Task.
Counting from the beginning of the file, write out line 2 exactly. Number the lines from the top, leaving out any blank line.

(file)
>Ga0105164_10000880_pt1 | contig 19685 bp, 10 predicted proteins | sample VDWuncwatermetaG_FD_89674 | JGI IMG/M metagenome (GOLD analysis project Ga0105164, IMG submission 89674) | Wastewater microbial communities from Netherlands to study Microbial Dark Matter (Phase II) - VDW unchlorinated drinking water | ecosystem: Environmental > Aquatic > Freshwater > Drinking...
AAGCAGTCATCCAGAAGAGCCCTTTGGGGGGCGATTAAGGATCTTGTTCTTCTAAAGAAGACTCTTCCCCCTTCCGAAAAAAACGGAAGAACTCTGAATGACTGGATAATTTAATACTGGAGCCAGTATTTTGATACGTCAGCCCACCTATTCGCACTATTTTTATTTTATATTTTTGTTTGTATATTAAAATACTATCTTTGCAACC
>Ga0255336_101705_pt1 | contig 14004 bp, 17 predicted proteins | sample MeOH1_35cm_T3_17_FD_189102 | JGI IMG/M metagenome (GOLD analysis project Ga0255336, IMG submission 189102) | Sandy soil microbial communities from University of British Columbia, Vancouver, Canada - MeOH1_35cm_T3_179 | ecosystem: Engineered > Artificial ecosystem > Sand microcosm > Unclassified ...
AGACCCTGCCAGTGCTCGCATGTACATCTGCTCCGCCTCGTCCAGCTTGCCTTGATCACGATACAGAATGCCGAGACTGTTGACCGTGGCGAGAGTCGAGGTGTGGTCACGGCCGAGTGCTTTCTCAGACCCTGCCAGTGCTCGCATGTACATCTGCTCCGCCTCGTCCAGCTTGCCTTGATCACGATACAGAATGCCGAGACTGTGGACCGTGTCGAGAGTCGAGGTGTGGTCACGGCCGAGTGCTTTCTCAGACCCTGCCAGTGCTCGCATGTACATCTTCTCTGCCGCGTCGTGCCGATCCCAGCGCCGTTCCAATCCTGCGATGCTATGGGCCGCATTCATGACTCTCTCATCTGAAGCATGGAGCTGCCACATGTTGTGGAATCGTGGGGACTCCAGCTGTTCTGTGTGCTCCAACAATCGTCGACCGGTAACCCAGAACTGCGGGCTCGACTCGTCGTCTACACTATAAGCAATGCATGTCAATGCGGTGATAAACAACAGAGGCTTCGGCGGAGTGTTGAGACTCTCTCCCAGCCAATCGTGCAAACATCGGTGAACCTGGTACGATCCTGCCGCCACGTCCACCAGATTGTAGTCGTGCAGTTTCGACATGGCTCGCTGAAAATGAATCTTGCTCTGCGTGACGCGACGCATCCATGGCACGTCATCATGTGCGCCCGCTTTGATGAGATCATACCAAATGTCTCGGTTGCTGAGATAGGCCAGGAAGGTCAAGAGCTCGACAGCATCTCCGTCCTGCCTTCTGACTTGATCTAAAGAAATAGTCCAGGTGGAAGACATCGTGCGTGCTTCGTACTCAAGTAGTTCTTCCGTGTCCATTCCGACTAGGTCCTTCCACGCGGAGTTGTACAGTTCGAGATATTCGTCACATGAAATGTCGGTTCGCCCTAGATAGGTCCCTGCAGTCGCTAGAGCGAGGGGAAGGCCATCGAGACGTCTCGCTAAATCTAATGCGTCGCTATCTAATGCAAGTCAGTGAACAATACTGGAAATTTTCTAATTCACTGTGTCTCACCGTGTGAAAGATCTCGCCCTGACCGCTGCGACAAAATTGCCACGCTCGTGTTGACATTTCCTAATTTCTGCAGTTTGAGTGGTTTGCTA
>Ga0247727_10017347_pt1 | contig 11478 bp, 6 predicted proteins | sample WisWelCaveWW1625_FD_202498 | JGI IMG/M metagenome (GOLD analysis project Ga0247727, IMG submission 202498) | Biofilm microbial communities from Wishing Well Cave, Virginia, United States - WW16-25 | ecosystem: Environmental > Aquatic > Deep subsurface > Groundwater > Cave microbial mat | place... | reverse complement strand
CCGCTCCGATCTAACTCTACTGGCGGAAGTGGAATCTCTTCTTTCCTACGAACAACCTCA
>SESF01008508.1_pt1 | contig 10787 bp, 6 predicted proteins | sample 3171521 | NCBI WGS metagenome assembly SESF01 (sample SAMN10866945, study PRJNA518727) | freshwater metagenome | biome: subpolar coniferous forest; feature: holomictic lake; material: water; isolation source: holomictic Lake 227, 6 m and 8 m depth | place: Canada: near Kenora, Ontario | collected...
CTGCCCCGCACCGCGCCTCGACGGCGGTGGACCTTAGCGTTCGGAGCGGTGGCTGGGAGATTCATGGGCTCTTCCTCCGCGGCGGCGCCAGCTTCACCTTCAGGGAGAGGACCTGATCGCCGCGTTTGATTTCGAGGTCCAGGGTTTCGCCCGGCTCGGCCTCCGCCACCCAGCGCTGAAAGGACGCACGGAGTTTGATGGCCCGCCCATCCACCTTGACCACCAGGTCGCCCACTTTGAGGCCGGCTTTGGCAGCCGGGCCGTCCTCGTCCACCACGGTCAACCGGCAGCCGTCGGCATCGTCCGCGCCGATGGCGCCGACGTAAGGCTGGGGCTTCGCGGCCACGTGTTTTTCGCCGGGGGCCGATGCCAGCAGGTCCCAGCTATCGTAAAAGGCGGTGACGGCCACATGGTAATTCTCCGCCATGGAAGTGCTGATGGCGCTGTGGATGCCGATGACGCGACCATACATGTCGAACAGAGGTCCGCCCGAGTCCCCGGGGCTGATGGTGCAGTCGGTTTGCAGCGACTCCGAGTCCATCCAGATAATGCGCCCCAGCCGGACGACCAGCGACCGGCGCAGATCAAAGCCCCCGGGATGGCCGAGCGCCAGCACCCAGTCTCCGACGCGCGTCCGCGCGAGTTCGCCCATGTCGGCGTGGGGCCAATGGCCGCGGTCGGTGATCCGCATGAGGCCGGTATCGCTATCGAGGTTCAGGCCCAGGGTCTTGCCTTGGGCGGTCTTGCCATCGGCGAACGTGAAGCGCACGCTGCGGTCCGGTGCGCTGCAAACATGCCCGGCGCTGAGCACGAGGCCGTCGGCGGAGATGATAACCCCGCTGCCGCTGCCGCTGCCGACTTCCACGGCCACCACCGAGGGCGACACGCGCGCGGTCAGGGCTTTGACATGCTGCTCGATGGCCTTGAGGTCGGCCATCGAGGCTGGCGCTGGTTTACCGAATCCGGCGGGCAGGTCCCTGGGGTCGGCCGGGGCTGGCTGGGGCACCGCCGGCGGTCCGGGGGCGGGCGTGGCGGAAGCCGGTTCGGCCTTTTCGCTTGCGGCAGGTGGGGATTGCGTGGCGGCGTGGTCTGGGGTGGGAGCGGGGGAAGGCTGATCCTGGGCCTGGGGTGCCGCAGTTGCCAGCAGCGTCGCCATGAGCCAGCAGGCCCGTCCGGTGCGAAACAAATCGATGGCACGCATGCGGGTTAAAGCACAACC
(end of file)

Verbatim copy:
AAGCAGTCATCCAGAAGAGCCCTTTGGGGGGCGATTAAGGATCTTGTTCTTCTAAAGAAGACTCTTCCCCCTTCCGAAAAAAACGGAAGAACTCTGAATGACTGGATAATTTAATACTGGAGCCAGTATTTTGATACGTCAGCCCACCTATTCGCACTATTTTTATTTTATATTTTTGTTTGTATATTAAAATACTATCTTTGCAACC